IMF Lowers India’s Growth Forecast Over Demonetisation, GST
India’s growth rate in 2016 was 7.1%, which saw an upward revision of 0.3 percentage points from its April report.
The IMF on Tuesday lowered India's growth projection to 6.7 percent in 2017, 0.5 percentage points less than its previous two forecasts in April and July, attributing it to demonetisation and introduction of the GST.
It also lowered the country's growth for 2018 to 7.4 percent, 0.3 percentage points less than its previous two projections in July and April.
India's growth rate in 2016 was 7.1 percent, which saw an upward revision of 0.3 percentage points from its April report.
In India, growth momentum slowed, reflecting the lingering impact of the authorities’ currency exchange initiative as well as uncertainty related to the midyear introduction of the country-wide Goods and Services TaxWorld Economic Outlook
The latest report, released ahead of the annual meetings of the IMF and the World Bank here this week, puts China slightly ahead of India in terms of growth rate for the year 2017.
China is projected to grow at 6.8 percent in 2017, which is 0.1 percentage more than its two previous projections in April and July.
However, India is likely to regain the tag of the fastest growing, emerging economies of the world in 2018, with China projected to grow at 6.5 percent in 2018, it said.
The GST is among several key structural reforms under implementation that are expected to help push growth above eight percent in the medium term, the report said.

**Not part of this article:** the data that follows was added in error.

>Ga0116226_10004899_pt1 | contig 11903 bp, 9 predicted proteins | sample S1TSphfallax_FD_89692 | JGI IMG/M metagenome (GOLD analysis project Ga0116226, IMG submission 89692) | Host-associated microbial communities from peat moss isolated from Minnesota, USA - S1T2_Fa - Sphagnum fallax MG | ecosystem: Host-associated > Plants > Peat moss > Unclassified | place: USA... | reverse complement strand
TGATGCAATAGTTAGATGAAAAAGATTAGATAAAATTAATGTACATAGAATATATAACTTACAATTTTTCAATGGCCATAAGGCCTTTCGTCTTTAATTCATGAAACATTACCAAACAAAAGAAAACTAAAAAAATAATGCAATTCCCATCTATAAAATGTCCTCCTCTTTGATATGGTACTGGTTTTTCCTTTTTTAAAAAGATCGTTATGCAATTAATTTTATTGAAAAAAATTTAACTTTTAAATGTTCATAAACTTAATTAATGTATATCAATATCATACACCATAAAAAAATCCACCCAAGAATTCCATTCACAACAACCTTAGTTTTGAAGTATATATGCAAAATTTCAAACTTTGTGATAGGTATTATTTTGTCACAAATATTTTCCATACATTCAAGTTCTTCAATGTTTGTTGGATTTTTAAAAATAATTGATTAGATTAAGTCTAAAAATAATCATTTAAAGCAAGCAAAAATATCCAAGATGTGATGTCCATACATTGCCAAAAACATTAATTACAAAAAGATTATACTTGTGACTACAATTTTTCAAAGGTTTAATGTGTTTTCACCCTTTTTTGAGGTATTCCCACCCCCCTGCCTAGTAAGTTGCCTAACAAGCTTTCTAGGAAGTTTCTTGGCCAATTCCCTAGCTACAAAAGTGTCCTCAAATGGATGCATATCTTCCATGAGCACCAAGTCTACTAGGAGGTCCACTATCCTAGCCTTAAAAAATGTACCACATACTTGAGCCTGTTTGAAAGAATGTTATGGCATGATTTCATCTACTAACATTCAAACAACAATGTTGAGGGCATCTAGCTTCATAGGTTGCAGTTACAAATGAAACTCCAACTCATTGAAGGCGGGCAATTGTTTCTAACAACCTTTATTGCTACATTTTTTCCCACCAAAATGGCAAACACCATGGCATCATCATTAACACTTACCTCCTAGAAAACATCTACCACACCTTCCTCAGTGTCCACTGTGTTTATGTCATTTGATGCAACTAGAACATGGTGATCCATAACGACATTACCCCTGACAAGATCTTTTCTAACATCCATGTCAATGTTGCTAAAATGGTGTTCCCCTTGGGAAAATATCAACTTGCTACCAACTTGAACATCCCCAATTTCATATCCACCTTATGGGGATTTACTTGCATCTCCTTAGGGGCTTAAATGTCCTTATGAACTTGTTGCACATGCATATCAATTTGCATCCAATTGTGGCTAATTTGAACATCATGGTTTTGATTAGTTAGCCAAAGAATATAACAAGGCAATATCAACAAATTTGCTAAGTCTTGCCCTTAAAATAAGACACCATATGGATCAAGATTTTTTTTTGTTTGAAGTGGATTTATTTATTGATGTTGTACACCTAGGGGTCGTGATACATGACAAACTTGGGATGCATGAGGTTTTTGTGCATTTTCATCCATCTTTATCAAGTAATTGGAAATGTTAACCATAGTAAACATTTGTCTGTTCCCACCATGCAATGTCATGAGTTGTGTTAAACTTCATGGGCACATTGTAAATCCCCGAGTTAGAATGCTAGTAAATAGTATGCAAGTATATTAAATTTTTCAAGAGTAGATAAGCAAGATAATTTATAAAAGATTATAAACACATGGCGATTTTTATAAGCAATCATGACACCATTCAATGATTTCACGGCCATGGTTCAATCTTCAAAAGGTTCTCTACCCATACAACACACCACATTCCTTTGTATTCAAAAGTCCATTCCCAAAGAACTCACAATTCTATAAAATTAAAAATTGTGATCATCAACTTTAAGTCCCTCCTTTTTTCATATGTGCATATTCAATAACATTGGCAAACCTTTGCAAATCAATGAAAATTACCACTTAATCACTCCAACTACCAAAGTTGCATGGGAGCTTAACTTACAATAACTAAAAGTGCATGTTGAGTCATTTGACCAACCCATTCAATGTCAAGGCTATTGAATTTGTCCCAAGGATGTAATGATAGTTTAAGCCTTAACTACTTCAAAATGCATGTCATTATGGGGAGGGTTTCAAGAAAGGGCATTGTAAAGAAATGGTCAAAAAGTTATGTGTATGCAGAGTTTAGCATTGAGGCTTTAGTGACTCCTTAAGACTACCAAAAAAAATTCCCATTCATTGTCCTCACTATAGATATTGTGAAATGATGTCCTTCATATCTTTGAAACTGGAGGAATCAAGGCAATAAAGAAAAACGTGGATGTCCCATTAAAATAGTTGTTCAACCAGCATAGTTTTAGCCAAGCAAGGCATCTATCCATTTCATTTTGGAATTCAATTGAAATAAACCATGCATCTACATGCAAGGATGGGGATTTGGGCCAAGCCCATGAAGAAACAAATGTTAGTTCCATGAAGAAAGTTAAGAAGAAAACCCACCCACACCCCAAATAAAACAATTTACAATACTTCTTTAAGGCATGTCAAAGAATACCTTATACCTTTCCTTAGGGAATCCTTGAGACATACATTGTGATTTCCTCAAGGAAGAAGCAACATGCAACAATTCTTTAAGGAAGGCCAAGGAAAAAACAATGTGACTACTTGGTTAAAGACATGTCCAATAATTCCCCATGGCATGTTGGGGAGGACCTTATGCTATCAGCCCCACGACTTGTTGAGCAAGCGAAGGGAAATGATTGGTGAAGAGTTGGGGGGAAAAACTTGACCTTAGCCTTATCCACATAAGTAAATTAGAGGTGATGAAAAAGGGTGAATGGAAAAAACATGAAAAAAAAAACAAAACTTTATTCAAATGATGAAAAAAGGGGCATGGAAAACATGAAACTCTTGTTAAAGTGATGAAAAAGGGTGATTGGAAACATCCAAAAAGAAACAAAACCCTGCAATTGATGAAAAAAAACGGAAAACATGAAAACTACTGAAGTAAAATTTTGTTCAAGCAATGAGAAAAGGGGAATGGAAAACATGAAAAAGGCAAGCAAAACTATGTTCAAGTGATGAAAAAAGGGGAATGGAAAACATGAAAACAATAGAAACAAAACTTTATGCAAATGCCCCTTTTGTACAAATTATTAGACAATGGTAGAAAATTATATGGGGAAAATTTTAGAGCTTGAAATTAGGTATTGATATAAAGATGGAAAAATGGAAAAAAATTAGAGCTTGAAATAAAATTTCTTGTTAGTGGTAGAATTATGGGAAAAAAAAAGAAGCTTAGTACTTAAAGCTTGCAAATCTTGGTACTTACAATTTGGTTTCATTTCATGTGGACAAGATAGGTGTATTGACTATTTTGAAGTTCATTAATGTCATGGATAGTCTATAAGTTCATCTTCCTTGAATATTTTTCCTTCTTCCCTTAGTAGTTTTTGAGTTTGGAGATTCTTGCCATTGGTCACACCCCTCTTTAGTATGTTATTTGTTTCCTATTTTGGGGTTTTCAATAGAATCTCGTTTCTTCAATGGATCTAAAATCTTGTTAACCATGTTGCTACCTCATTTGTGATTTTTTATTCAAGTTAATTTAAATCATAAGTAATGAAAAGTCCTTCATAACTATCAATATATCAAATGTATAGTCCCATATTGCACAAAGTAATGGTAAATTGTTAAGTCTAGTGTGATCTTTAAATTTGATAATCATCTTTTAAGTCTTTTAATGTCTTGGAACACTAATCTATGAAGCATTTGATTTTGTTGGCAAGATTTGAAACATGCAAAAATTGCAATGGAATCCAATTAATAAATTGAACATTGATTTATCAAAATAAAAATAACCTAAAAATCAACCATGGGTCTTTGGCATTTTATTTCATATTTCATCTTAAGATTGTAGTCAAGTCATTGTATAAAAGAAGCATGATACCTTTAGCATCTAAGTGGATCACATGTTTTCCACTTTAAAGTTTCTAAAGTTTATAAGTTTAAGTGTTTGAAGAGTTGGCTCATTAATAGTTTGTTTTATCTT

In India, simplifying and easing labour market regulations and land acquisition procedures are long-standing requirements for improving the business climate.
The IMF also said the global economic recovery is continuing at a faster pace as it upgraded its growth projection to 3.6 percent for 2017, citing an upswing in countries like China, Japan, Russia, and some emerging economies in Europe.
It said the global growth forecast for 2017 and 2018 -- 3.6 percent and 3.7 percent, respectively -- is 0.1 percentage point higher in both years than in the April and July forecasts.
Notable pickups in investment, trade, and industrial production, coupled with strengthening business and consumer confidence, are supporting the recovery.
With growth outcomes in the first half of 2017 generally stronger than expected, upward revisions to growth are broad based, including for the eurozone, Japan, China, emerging Europe, and Russia.
These more than offset downward revisions for the United States, the United Kingdom, and India.
According to the IMF official, the current global acceleration is also notable because it is broad-based - more so than at any time since the start of this decade.
This breadth offers a global environment of opportunity for ambitious policies that will support growth and raise economic resilience in the future.
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